• the right to access personal data stored in SIS
  • the right to correct inaccurate personal data or have unlawfully stored personal data be erased
  • the right to bring proceedings before the courts or competent authorities to correct or erase personal data or to obtain compensation for any damages resulting from breaches of data protection law.

The SIS legislation gives a person the right to initiate action before the competent authority, including a court, under national rules to obtain information, access, rectify, erase or obtain compensation (if the person suffers damages) in connection with an alert relating to him or her.

Countries using SIS have mutually agreed to enforce final decisions handed down by the courts or authorities. This agreement means that a decision taken by a court or competent authority in one country should be recognised and enforced in all the countries that use SIS.

These rights can be exercised in any country that uses SIS. The national procedures and contact points for access requests have been compiled in a comprehensive guide

Follow the guide linked above

for an overstay

Overstays are calculated from the passport stamps only, if an overstay had occurred, the guard checking you on exit would inform you of the situation as you'll may be detained, served paperwork, have your visa cancelled... or any combination of all that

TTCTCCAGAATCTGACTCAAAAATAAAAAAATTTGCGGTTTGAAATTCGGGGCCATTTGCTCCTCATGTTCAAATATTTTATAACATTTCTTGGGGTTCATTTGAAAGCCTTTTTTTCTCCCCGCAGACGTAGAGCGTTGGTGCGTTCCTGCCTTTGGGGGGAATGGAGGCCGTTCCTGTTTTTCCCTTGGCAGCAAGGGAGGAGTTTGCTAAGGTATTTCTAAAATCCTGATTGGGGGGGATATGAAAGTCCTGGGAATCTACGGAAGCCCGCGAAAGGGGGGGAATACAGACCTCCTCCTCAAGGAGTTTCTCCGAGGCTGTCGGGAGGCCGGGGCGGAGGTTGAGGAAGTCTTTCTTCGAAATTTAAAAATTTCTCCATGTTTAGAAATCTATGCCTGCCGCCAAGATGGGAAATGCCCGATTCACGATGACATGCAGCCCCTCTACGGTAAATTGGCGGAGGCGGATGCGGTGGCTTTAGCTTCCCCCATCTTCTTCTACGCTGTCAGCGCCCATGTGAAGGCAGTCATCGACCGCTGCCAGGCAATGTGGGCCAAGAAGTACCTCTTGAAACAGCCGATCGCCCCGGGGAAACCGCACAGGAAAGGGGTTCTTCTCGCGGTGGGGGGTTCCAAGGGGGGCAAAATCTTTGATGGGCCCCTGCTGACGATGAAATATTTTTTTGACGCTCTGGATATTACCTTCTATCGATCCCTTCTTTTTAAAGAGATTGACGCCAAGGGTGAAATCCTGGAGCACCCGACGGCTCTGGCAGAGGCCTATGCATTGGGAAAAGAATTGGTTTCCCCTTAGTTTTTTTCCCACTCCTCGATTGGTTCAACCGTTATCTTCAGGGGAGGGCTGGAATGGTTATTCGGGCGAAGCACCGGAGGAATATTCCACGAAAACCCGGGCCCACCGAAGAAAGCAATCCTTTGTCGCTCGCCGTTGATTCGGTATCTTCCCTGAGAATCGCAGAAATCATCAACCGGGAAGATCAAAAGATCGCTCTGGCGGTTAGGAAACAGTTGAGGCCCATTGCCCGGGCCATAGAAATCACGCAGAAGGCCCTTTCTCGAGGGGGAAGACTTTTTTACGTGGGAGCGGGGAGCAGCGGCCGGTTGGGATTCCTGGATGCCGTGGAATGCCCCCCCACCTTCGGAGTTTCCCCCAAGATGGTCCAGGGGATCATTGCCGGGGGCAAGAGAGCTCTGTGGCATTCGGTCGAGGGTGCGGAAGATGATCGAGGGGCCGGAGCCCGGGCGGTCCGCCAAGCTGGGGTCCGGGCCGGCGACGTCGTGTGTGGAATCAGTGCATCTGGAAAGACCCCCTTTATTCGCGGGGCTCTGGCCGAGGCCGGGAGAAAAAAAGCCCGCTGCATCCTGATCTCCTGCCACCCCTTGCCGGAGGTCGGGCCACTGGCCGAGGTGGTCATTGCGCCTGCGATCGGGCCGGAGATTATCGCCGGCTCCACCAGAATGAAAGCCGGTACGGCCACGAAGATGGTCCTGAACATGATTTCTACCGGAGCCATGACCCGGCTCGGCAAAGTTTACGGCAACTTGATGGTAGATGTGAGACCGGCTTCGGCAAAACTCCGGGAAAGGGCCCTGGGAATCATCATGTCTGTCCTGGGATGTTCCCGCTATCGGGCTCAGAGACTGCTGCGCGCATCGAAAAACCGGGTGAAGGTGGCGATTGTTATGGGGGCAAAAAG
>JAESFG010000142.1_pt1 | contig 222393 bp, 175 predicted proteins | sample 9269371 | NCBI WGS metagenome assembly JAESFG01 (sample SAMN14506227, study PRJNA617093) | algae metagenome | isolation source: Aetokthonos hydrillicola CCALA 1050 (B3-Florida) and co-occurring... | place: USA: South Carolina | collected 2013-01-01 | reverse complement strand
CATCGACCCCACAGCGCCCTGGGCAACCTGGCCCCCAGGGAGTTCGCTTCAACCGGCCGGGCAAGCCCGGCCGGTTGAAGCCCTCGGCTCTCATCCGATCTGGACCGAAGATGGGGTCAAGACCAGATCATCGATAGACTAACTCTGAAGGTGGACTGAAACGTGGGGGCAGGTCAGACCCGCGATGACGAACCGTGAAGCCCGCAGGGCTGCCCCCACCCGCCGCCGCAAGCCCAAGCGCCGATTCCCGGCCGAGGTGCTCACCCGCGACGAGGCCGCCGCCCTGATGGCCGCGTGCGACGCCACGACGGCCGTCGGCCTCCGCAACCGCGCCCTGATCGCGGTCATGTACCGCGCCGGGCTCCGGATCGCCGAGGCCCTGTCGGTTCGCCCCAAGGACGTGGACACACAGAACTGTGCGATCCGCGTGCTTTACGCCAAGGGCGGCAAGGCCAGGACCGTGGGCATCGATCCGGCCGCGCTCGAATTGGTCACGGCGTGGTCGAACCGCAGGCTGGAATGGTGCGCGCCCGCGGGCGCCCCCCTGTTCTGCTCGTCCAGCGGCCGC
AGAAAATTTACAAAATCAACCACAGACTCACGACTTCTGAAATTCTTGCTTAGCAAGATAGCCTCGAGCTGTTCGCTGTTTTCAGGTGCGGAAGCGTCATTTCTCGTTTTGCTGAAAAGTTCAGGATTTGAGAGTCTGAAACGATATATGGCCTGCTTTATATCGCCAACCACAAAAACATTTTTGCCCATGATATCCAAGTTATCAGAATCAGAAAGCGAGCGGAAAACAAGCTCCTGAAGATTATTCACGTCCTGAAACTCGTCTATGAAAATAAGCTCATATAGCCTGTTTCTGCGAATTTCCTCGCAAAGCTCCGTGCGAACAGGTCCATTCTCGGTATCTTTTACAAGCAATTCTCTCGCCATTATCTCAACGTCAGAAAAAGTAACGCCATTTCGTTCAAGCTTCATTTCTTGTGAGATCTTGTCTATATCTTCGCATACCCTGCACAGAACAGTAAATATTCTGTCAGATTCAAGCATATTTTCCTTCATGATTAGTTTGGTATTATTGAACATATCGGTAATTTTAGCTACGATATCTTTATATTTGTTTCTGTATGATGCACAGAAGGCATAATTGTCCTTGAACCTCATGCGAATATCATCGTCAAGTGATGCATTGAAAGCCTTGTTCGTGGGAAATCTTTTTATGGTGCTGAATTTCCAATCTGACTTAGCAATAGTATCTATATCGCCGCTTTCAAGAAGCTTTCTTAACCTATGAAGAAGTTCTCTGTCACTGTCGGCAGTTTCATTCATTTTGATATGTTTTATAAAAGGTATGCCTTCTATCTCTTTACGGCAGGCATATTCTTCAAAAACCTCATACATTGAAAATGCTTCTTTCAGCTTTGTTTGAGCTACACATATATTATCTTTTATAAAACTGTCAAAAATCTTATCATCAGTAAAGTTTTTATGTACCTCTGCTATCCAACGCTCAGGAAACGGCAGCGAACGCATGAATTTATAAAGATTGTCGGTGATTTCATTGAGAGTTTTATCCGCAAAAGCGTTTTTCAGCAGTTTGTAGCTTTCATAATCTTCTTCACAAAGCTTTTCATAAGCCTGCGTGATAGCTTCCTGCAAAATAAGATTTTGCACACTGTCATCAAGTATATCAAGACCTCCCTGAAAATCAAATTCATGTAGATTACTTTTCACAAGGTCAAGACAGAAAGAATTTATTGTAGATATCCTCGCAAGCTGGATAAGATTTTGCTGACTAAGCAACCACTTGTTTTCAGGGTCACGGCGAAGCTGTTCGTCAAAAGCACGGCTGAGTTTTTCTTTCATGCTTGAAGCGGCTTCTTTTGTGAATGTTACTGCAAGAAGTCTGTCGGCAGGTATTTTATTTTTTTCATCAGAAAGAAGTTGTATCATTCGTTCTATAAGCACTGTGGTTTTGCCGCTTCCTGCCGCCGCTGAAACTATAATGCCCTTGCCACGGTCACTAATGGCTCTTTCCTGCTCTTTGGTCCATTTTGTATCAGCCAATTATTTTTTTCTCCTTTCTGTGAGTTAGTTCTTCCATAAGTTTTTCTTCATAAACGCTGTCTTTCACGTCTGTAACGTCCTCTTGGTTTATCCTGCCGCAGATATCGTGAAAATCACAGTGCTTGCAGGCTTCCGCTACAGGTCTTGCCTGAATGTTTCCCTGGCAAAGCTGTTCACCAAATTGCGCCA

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    @user610620 the UK was never a Schengen member, though they did have access to SIS when they belonged to the EU. Regardless. Nicolas Formichella has no more influence over the EU's publications than you do. You can send them a message asking them to update the document. The information in this answer applies equally to non-EU Schengen members.
    – phoog
    Mar 2, 2023 at 0:34
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    @user610620 Since the Schengen Information System is an EU project, it is by nature 'EU-centric'. The last update was on the 2015-10-15. If you look for Switzerland in the document, you will find that information. Guide for exercising the right of access | European Data Protection Supervisor Mar 2, 2023 at 4:56
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    @user610620 It should also be noted that the SIS II is not only about Schengen entry bans (which was not available to the UK), but also a major crime-fighting database (which was heavily used by the UK) and provides alert information for police, migration, justice and other authorities regarding missing people, criminal entities associated with crimes. Mar 2, 2023 at 5:12
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    @user610620 Also. Switzerland has adopted a very similar law to GDPR (nLPD), and Norway, as a EEA member, is bound to the GDPR Mar 2, 2023 at 8:08
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    The GDPR has a broad carveout for national security and the like (article 23) and in fact the SIS has provisions for alerts that should not be revealed to their subject, even alerts for discreet surveillance. Access is largely ad hoc and rooted in the SIS regulation itself rather than stemming from the GDPR. In fact, @user610620's remark is very interesting, the relationship between the Schengen acquis and the rest of EU law has always been a bit messy, Switzerland has to abide by it by virtue of having joined the Schengen area through a specific agreement, quite apart from the GDPR.
    – Relaxed
    Mar 2, 2023 at 23:21